Proposals by the English and Scottish Law Commissions to introduce statutory remedies for late payment of claims were not ultimately included in the final text of the Insurance Act 2015. However the Government has now launched a fresh attempt to change the current law, under which insurers are under no legal obligation (per Sprung v Royal Insurance (UK) Ltd)1 to pay valid claims within a reasonable time.
On 17 September 2015 the Enterprise Bill (the Bill) was published with the aim of addressing some of the most significant issues facing businesses today. Late payment of insurance claims has been identified by HM Treasury as one of these, described in a Government press release as “a major problem”. The proposed solution is to amend the Insurance Act 2015 (due to come into force in August 2016) to oblige insurers to make prompt payments of claims or face paying damages to policyholders.
The Bill seeks to make it an implied term of every insurance contract that insurers will pay claims within a reasonable time. “Reasonable time” is not conclusively defined in the Bill; it is said to be dependent on circumstances and to include “a reasonable time to investigate and assess the claim”, taking into account factors such as the type of insurance, the size and complexity of the claim and factors outside the insurer’s control. The Bill makes clear that the implied term will give rise to a right to claim damages in addition to any right to enforce payment of the claim and any interest on the sum.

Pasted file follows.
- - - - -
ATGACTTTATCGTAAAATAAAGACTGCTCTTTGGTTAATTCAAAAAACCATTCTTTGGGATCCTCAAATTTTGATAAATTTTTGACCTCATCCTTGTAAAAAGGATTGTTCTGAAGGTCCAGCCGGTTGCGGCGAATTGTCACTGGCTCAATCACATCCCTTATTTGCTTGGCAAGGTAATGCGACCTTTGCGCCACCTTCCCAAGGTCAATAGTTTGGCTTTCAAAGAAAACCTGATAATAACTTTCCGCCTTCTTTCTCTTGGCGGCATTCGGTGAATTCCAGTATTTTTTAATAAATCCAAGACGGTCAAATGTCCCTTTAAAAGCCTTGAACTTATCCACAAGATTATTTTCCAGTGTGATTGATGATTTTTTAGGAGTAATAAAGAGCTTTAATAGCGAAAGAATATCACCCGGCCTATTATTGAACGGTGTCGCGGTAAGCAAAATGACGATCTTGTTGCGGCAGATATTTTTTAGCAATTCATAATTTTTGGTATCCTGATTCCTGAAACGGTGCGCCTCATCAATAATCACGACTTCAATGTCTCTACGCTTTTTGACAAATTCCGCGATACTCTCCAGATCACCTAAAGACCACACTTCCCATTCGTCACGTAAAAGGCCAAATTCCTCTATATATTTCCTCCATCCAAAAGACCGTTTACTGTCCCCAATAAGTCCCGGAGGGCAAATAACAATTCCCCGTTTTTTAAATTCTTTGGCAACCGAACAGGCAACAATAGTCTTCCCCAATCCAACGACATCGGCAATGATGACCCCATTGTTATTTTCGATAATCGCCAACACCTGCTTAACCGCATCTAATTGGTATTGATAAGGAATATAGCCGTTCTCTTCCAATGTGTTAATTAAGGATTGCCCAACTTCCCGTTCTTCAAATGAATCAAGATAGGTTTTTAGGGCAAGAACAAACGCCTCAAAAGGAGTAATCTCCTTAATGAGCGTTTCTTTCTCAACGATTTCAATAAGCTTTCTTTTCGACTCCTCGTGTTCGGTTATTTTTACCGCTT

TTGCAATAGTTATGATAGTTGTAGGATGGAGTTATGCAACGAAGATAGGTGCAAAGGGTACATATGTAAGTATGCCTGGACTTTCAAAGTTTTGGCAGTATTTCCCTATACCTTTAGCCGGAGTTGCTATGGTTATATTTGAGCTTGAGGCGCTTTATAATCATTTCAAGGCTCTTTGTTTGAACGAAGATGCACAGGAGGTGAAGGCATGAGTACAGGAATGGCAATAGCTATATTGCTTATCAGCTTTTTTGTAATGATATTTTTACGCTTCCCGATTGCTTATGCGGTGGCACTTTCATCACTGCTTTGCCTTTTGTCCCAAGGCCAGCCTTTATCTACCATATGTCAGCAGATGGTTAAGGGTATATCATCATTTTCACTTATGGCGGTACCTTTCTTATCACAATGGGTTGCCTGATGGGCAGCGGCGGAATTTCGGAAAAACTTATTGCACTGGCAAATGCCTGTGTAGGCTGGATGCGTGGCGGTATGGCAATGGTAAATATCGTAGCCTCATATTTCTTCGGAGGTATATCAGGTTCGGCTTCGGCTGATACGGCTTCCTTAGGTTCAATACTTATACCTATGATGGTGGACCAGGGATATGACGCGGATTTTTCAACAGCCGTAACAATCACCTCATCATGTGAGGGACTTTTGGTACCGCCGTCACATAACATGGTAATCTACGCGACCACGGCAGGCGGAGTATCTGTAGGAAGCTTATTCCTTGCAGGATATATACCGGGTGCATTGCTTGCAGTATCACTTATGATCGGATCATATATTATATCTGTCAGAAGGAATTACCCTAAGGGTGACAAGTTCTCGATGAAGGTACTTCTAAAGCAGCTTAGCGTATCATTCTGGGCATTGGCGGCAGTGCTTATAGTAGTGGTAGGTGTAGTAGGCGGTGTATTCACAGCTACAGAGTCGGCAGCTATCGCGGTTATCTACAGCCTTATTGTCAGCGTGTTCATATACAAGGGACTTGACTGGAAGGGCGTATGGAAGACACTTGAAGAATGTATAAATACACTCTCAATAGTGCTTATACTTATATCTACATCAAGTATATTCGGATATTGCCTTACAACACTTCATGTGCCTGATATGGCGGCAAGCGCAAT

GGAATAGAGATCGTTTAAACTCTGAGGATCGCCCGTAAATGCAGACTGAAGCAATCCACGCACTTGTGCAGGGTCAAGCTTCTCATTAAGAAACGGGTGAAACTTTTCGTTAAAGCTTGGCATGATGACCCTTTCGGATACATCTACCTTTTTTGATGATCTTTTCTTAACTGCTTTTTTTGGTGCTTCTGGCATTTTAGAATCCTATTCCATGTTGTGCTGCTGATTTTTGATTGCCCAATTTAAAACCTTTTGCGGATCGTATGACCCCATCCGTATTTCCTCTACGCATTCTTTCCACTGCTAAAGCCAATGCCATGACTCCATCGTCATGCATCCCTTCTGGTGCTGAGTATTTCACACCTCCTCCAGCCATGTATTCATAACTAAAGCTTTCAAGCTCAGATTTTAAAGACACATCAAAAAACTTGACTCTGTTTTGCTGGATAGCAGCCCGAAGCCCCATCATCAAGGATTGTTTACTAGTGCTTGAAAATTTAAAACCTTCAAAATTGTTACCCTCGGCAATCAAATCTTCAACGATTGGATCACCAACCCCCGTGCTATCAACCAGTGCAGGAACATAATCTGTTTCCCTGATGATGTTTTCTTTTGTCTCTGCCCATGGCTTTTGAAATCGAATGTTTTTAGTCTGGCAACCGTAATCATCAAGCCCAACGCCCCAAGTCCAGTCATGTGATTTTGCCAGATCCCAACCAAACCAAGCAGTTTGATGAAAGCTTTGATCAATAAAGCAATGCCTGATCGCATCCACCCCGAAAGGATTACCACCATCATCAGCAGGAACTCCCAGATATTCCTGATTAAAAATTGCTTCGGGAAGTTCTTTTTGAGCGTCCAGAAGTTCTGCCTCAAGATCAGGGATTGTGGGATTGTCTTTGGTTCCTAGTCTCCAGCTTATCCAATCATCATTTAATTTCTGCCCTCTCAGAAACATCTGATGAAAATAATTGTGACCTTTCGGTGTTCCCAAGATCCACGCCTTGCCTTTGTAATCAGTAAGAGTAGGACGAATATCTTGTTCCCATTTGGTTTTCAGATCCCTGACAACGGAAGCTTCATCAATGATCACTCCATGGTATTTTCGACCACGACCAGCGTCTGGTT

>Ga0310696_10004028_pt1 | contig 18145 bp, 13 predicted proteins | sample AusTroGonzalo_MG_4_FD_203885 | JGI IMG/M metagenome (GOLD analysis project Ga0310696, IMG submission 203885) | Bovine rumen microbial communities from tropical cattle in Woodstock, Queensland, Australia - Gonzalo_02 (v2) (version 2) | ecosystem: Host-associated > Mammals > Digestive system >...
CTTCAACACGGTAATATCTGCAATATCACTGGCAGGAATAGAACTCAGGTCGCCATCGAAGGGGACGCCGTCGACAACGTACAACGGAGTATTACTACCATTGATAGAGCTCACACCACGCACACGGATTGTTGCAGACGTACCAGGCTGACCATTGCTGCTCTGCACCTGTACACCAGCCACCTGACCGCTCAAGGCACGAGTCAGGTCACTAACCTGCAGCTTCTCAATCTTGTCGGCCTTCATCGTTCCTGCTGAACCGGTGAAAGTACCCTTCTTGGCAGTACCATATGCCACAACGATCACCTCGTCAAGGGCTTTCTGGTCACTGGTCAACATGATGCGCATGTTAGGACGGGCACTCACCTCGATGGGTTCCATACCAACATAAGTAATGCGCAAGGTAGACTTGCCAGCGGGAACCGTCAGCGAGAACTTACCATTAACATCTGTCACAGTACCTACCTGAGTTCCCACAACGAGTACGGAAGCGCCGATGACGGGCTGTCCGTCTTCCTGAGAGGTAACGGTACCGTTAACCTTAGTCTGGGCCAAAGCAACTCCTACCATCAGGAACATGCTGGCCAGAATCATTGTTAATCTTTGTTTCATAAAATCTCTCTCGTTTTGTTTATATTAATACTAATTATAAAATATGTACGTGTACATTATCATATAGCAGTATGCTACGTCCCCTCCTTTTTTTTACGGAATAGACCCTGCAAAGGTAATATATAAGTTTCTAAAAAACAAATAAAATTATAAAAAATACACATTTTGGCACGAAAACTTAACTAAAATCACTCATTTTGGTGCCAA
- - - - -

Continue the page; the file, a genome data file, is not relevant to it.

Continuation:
The Bill does propose to provide a defence in circumstances where payment is withheld pending resolution of a dispute with the policyholder, but it places the burden upon the insurer to show that there were reasonable grounds for disputing the claim. The draft wording also includes a clause which states that “the conduct of the insurer in handling the claim may be a relevant factor in deciding whether that term was breached and, if so, when.”
In line with many other provisions of the Insurance Act 2015, it is anticipated that insurers will be able to contract out of this new implied term when the policyholder is not a consumer (though not when there has been deliberate or reckless breaches of the implied term).
The Insurance Bill, which resulted in the Insurance Act, followed the special procedure for uncontroversial Law Commission Bills. By contrast the Enterprise Bill must go through the full process of parliamentary debate in both Houses, beginning with the first debate in the House of Lords on 12 October 2015. It remains to be seen whether these proposals will survive intact and, if so, how long they will take to become law.